Just in time for holiday travel, gas prices are dropping in Pennsylvania. 

According to AAA East Central, the state’s average gas price is down ten cents this week to $3.659 per gallon. 

Gas prices in the Lehigh Valley were even lower. 

The average price for a gallon of gas in the Lehigh Valley on Dec. 20 was $3.473 per gallon compared to $3.759 per gallon on Dec. 13. Prices are still about ten cents higher than they were a year ago. On Dec. 20, 2021 the average price for a gallon of gas in the Lehigh Valley was $3.550. 

The national average slid 12 cents over the last week to $3.123. This is almost 55 cents less than a month ago and 18.5 cents less than a year ago.  

There are now 20 states with averages below $3 per gallon, AAA said. 

According to data from the Energy Information Administration (EIA), gas demand decreased slightly from 8.36 to 8.26 million barrels per day last week. That coincides with the arrival of the winter driving season, when fewer people are driving because of shorter days and poor road conditions.  

Meanwhile, total domestic gasoline stocks rose significantly by 4.5 million barrels to 223.6 million barrels. Increasing supply and lower gasoline demand have helped push pump prices lower. 


Coopersburg Commons shopping center sold

Coopersburg Commons, a 95,186-square-foot shopping center in Coopersburg borough, has sold for an undisclosed price.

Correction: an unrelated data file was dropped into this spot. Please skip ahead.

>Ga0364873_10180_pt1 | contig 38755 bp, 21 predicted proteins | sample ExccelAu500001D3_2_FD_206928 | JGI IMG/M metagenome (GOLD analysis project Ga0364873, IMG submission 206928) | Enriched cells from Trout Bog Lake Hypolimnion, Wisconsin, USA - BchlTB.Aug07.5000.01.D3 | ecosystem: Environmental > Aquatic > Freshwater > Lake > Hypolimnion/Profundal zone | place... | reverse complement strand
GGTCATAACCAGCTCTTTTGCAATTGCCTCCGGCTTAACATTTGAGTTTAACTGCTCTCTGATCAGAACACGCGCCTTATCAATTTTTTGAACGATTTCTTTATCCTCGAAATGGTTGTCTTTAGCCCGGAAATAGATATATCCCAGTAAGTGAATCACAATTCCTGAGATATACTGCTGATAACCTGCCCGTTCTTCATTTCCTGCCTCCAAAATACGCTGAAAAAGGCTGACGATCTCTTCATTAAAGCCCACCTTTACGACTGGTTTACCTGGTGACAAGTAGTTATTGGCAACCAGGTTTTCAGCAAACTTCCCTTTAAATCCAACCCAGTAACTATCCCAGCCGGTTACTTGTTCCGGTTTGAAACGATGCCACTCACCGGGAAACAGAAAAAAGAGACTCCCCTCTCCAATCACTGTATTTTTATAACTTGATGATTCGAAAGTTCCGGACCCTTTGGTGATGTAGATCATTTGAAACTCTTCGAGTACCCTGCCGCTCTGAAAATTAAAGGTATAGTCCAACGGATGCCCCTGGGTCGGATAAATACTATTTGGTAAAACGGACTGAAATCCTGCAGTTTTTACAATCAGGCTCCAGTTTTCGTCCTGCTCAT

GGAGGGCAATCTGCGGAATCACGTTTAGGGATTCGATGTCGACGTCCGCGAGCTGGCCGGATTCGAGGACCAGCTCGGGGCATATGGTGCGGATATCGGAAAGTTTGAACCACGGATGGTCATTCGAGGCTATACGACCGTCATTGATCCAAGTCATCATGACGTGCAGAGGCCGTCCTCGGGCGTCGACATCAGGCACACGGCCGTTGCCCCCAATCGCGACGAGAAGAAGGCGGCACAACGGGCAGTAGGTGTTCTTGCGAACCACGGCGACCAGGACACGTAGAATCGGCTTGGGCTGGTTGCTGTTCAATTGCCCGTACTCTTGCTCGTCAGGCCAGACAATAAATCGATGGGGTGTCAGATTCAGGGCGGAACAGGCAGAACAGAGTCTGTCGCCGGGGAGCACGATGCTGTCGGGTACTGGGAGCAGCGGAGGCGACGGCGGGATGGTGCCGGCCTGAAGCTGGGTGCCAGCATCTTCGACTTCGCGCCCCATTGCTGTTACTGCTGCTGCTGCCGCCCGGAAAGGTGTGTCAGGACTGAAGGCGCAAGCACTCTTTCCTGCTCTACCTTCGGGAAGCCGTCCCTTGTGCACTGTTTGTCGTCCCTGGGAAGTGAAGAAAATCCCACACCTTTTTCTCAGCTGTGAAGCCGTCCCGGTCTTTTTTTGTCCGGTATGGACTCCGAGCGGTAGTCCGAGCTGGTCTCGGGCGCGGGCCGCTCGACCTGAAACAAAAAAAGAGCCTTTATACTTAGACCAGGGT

The retail complex is anchored by a Giant Food Store at 216 E. Fairmount St. According to an online listing, Coopersburg Commons was built in 1973 and renovated in 1995.

Announcing the sale was JRW Realty, a Pasadena-California-based commercial real estate brokerage that focuses on net-leased properties on behalf of institutional clients.

Coordinating the transaction for the undisclosed buyer was JRW Realty’s Aaron Bush. JLL represented the seller, who was also undisclosed.

“We are thrilled to have sourced another high-quality grocery-anchored asset for our client,” Bush, a real estate associate, said in a release. “The impressive performance of the Giant anchor combined with the appealing demographic trends in this market attest to the attractiveness of this property and will support its continued strong performance for the new owner.”

Bush said that JRW Realty’s institutional buyers are engaged in purchasing net-leased real estate tenanted by grocery stores like Giant, including Kroger, Market 32, Hy-Vee and Publix.

They also acquire net-leased properties occupied by high-performing, creditworthy tenants that provide pharmaceutical, medical and other necessity-based goods and services, he added.

JRW Realty has closed on more than 1,100 properties valued at more than $4.6 billion.

Paula Wolf is a freelance writer